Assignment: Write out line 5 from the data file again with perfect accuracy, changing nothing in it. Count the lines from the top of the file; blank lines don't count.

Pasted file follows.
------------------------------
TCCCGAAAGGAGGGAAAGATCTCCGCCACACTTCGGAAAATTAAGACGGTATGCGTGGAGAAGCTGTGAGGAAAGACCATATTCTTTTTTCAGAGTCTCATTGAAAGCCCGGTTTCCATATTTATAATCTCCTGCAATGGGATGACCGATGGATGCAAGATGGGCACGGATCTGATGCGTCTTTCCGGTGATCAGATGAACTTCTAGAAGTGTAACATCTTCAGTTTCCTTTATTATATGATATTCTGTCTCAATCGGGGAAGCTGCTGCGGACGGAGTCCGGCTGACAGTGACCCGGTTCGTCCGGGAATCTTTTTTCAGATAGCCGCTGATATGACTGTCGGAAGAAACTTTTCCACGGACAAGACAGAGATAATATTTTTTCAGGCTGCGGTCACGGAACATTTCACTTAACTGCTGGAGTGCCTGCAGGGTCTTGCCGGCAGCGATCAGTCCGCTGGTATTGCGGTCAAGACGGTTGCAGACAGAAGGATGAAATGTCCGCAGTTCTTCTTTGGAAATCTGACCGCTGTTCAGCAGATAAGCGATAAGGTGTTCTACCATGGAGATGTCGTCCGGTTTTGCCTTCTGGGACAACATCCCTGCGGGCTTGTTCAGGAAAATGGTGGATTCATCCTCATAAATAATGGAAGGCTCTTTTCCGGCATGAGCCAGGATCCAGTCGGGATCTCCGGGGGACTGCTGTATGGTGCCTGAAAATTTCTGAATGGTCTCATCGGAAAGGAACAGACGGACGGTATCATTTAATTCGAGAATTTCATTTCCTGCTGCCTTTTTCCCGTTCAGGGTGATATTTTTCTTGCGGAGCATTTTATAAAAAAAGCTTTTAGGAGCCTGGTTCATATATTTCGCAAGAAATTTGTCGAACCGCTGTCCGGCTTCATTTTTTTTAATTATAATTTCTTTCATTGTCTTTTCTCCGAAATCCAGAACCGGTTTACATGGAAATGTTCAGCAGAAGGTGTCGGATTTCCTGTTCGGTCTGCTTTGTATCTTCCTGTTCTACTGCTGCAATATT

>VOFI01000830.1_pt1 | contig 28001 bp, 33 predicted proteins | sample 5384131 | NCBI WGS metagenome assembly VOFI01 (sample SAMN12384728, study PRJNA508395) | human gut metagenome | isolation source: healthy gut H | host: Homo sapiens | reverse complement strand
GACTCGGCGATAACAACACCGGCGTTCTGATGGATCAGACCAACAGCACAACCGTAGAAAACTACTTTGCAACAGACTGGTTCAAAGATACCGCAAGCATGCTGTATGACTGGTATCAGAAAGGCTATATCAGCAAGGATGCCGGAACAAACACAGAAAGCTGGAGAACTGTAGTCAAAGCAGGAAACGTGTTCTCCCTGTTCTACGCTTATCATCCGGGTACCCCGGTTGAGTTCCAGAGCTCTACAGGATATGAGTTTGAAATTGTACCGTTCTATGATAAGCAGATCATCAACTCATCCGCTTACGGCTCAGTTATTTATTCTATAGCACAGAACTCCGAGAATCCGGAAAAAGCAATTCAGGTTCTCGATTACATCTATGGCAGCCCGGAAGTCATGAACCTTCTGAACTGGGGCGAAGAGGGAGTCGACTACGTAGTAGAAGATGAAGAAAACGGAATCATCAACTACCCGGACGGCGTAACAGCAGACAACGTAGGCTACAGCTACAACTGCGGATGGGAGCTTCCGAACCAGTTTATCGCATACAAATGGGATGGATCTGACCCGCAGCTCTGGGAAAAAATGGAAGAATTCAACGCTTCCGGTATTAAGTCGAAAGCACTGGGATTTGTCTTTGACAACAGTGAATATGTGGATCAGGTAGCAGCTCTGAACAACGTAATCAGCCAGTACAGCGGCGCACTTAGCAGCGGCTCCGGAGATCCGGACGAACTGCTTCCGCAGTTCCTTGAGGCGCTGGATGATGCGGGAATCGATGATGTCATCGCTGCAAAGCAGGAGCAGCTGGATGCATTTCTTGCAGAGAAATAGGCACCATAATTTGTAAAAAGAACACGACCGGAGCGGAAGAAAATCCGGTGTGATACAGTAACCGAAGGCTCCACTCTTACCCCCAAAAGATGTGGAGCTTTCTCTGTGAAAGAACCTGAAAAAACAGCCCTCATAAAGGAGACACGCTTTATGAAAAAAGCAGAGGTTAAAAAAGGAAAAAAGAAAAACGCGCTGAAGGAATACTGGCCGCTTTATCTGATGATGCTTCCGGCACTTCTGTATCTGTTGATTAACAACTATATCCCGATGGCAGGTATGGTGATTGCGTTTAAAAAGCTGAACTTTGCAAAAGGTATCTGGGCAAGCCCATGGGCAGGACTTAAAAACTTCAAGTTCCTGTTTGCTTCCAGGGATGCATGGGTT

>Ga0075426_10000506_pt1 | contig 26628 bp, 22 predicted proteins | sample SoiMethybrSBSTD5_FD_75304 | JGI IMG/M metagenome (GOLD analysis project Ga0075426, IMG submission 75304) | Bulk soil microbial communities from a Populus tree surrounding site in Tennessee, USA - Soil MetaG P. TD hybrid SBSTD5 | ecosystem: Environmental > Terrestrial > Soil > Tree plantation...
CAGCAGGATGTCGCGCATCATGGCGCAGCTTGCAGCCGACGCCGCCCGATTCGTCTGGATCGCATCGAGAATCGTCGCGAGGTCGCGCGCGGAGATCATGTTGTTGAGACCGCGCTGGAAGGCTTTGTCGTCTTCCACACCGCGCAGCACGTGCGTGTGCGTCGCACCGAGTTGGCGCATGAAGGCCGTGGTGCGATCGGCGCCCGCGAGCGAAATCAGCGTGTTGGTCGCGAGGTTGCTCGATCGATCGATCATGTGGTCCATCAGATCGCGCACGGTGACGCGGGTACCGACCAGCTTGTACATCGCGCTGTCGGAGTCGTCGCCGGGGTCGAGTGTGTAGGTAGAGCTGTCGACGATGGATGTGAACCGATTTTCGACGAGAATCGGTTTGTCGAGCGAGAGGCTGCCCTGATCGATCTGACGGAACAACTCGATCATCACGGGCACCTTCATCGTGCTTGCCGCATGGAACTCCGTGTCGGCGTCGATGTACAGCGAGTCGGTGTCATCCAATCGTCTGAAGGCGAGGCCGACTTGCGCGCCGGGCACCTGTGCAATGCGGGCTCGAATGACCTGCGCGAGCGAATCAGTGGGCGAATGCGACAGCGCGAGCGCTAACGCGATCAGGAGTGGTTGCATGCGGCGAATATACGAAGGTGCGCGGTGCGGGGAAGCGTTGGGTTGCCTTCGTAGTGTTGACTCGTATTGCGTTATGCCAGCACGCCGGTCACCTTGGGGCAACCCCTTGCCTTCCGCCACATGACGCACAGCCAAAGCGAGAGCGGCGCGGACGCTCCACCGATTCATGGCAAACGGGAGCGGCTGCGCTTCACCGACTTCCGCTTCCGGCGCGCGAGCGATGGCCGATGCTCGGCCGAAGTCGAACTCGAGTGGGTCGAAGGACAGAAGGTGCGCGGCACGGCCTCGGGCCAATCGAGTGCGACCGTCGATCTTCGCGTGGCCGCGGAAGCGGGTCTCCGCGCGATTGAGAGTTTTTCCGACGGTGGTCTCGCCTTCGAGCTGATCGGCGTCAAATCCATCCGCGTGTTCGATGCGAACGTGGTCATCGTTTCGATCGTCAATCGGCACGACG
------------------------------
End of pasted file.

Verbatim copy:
CAGCAGGATGTCGCGCATCATGGCGCAGCTTGCAGCCGACGCCGCCCGATTCGTCTGGATCGCATCGAGAATCGTCGCGAGGTCGCGCGCGGAGATCATGTTGTTGAGACCGCGCTGGAAGGCTTTGTCGTCTTCCACACCGCGCAGCACGTGCGTGTGCGTCGCACCGAGTTGGCGCATGAAGGCCGTGGTGCGATCGGCGCCCGCGAGCGAAATCAGCGTGTTGGTCGCGAGGTTGCTCGATCGATCGATCATGTGGTCCATCAGATCGCGCACGGTGACGCGGGTACCGACCAGCTTGTACATCGCGCTGTCGGAGTCGTCGCCGGGGTCGAGTGTGTAGGTAGAGCTGTCGACGATGGATGTGAACCGATTTTCGACGAGAATCGGTTTGTCGAGCGAGAGGCTGCCCTGATCGATCTGACGGAACAACTCGATCATCACGGGCACCTTCATCGTGCTTGCCGCATGGAACTCCGTGTCGGCGTCGATGTACAGCGAGTCGGTGTCATCCAATCGTCTGAAGGCGAGGCCGACTTGCGCGCCGGGCACCTGTGCAATGCGGGCTCGAATGACCTGCGCGAGCGAATCAGTGGGCGAATGCGACAGCGCGAGCGCTAACGCGATCAGGAGTGGTTGCATGCGGCGAATATACGAAGGTGCGCGGTGCGGGGAAGCGTTGGGTTGCCTTCGTAGTGTTGACTCGTATTGCGTTATGCCAGCACGCCGGTCACCTTGGGGCAACCCCTTGCCTTCCGCCACATGACGCACAGCCAAAGCGAGAGCGGCGCGGACGCTCCACCGATTCATGGCAAACGGGAGCGGCTGCGCTTCACCGACTTCCGCTTCCGGCGCGCGAGCGATGGCCGATGCTCGGCCGAAGTCGAACTCGAGTGGGTCGAAGGACAGAAGGTGCGCGGCACGGCCTCGGGCCAATCGAGTGCGACCGTCGATCTTCGCGTGGCCGCGGAAGCGGGTCTCCGCGCGATTGAGAGTTTTTCCGACGGTGGTCTCGCCTTCGAGCTGATCGGCGTCAAATCCATCCGCGTGTTCGATGCGAACGTGGTCATCGTTTCGATCGTCAATCGGCACGACG